Once you’ve worked past these beginner exercises, try this 30-minute advanced plyometric workout:
Complete each exercise for 45 seconds followed by 15 seconds of rest
Complete all exercises then repeat (6 rounds)
Reverse Lunge to Ballistic Knee DriveStep back with your right foot and lower into a reverse lunge. In one movement, rise up, bring your right knee forward and jump, lifting your right knee to hip level. Land lightly on your left foot and step your right leg back into a lunge. (3 rounds performed on the left leg and 3 rounds completed on the right leg). Plyometrics Example:
BurpeesStart by standing straight and looking forward. Push your hips back, bend your knees, and lower your body into a squat. Place your hands on the floor directly in front of, and just inside, your feet. Shift your weight onto the balls of your feet. Jump your feet back to softly land in a plank position. Your body should form a straight line from your head to heels. Perform a push-up then jump your feet back, so that they land just outside of your hands. Reach your arms over head and explosively jump up into the air. Land and immediately lower back into a squat for your next rep. Plyometrics Example:
Squat JacksStanding with your feet close together and your hands clasped behind your head, push your hips back to get into a half-squat position. Perform jumping jacks with your legs by jumping your feet out to the sides, maintaining the squat position. Quickly jump your feet back to the starting position. Plyometrics Example:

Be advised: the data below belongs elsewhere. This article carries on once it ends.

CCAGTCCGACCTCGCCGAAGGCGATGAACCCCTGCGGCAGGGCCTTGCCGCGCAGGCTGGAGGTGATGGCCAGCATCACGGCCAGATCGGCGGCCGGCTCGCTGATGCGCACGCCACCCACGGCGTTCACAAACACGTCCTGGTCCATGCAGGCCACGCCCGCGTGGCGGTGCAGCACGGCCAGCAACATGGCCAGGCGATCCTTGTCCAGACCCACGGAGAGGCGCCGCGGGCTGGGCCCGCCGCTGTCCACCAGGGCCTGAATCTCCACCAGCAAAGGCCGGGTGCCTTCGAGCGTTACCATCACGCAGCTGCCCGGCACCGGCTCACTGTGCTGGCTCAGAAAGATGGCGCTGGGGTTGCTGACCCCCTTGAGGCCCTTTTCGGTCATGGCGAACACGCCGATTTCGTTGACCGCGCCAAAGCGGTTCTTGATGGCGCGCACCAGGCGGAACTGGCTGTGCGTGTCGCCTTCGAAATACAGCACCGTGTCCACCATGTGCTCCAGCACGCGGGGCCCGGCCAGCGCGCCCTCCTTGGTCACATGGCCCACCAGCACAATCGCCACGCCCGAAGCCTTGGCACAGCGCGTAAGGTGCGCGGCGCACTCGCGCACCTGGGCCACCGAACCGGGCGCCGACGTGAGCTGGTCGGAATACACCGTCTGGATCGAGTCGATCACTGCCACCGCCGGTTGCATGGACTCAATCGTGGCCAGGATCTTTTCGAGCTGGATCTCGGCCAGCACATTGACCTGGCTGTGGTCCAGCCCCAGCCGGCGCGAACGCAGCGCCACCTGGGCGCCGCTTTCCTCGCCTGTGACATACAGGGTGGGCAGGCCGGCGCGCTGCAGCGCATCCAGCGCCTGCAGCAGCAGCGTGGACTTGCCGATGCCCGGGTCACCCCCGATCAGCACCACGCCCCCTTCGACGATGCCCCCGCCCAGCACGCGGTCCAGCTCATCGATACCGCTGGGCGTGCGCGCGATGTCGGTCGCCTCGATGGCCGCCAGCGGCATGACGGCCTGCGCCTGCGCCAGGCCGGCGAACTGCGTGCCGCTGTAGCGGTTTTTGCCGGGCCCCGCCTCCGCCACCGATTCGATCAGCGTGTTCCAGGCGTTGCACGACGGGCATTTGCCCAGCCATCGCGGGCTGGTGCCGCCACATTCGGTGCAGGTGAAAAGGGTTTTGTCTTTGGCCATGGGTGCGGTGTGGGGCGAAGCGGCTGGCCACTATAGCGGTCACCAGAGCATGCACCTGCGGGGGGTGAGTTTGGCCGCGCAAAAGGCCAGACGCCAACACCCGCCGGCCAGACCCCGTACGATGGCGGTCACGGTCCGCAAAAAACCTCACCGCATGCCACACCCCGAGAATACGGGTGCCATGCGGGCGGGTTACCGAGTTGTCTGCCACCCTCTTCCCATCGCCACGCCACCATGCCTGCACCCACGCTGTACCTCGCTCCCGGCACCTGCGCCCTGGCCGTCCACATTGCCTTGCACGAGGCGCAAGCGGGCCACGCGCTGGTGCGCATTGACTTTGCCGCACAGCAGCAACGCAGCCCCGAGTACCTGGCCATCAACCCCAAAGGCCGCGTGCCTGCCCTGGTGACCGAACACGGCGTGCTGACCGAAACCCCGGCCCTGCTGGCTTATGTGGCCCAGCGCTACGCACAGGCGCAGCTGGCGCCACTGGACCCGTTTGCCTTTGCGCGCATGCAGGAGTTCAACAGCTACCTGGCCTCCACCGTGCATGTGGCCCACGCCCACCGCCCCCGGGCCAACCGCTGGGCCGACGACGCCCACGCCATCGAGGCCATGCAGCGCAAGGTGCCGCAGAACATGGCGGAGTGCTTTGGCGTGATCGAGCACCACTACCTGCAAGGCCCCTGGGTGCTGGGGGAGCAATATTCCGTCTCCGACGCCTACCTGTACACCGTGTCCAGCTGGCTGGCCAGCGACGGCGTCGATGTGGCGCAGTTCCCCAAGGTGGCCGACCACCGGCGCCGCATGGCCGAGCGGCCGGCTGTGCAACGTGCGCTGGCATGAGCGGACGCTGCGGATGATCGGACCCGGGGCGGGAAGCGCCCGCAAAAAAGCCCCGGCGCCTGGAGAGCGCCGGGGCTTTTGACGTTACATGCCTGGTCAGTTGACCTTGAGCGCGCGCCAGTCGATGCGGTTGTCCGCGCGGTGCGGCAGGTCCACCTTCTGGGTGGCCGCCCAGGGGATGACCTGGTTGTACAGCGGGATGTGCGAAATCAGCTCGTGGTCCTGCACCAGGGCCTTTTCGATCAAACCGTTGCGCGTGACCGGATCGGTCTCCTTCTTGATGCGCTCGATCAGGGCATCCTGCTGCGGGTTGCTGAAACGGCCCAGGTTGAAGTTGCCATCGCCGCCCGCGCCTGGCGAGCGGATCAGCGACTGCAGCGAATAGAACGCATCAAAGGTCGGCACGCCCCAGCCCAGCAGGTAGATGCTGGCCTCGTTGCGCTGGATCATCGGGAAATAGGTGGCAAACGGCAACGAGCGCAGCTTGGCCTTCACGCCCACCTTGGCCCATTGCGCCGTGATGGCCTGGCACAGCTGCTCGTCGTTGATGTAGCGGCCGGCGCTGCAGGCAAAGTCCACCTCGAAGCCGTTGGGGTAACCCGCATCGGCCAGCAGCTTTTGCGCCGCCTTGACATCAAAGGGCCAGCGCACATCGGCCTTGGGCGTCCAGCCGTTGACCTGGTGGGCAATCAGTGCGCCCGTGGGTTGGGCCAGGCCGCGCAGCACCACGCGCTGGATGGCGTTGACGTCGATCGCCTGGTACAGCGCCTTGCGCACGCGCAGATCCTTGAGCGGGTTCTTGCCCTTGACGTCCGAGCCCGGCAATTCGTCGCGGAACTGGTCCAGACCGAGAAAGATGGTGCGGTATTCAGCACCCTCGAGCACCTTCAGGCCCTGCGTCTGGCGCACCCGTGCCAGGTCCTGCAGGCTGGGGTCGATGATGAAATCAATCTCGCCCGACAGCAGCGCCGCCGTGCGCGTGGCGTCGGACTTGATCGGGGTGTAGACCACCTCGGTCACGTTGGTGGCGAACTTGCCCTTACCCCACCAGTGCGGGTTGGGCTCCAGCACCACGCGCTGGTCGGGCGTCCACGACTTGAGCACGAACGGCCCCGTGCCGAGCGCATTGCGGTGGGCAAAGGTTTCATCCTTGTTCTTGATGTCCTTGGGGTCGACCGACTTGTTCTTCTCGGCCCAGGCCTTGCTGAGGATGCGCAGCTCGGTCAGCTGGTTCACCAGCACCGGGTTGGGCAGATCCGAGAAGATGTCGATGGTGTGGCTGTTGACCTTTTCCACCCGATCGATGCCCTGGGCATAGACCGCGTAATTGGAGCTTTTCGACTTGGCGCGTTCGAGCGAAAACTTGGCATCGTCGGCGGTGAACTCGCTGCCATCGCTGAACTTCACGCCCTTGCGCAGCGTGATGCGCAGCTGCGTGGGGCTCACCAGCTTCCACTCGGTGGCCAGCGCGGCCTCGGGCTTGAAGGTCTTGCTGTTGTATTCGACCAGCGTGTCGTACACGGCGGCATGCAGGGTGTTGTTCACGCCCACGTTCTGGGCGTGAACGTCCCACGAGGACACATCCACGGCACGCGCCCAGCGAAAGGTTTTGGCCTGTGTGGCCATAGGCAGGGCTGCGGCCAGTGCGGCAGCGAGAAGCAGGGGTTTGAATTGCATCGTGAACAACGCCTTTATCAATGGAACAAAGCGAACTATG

Plank JacksBegin in high plank. Keeping your abdominals tight and body straight from head to heels, jump your feet out wide and back together, landing softly on your toes. Plyometrics Example:
Box JumpsStand in an athletic position, with your feet shoulder-width apart, at a comfortable distance from the box. When you’re ready to jump, drop quickly into a quarter squat, then extend your hips, swing your arms forward, and push your feet through the floor to propel yourself onto the box. Land with soft, bent knees and step off the box to protect your knees. Don’t “stick” your landing. Plyometrics Example:
Overall, plyometric exercises are a great idea to incorporate into your workout if you’re looking for intense training that will improve strength and/or aid in weight loss. It may take a little practice to get the exercises down, but once you do, you’ll begin reaping the benefits in no time!
DISCLAIMER: This post is not intended to replace the advice of a medical professional. The above information should not be used to diagnose, treat, or prevent any disease or medical condition. Please consult your doctor before making any changes to your diet, sleep methods, daily activity, or fitness routine. ProForm assumes no responsibility for any personal injury or damage sustained by any recommendations, opinions, or advice given in this article.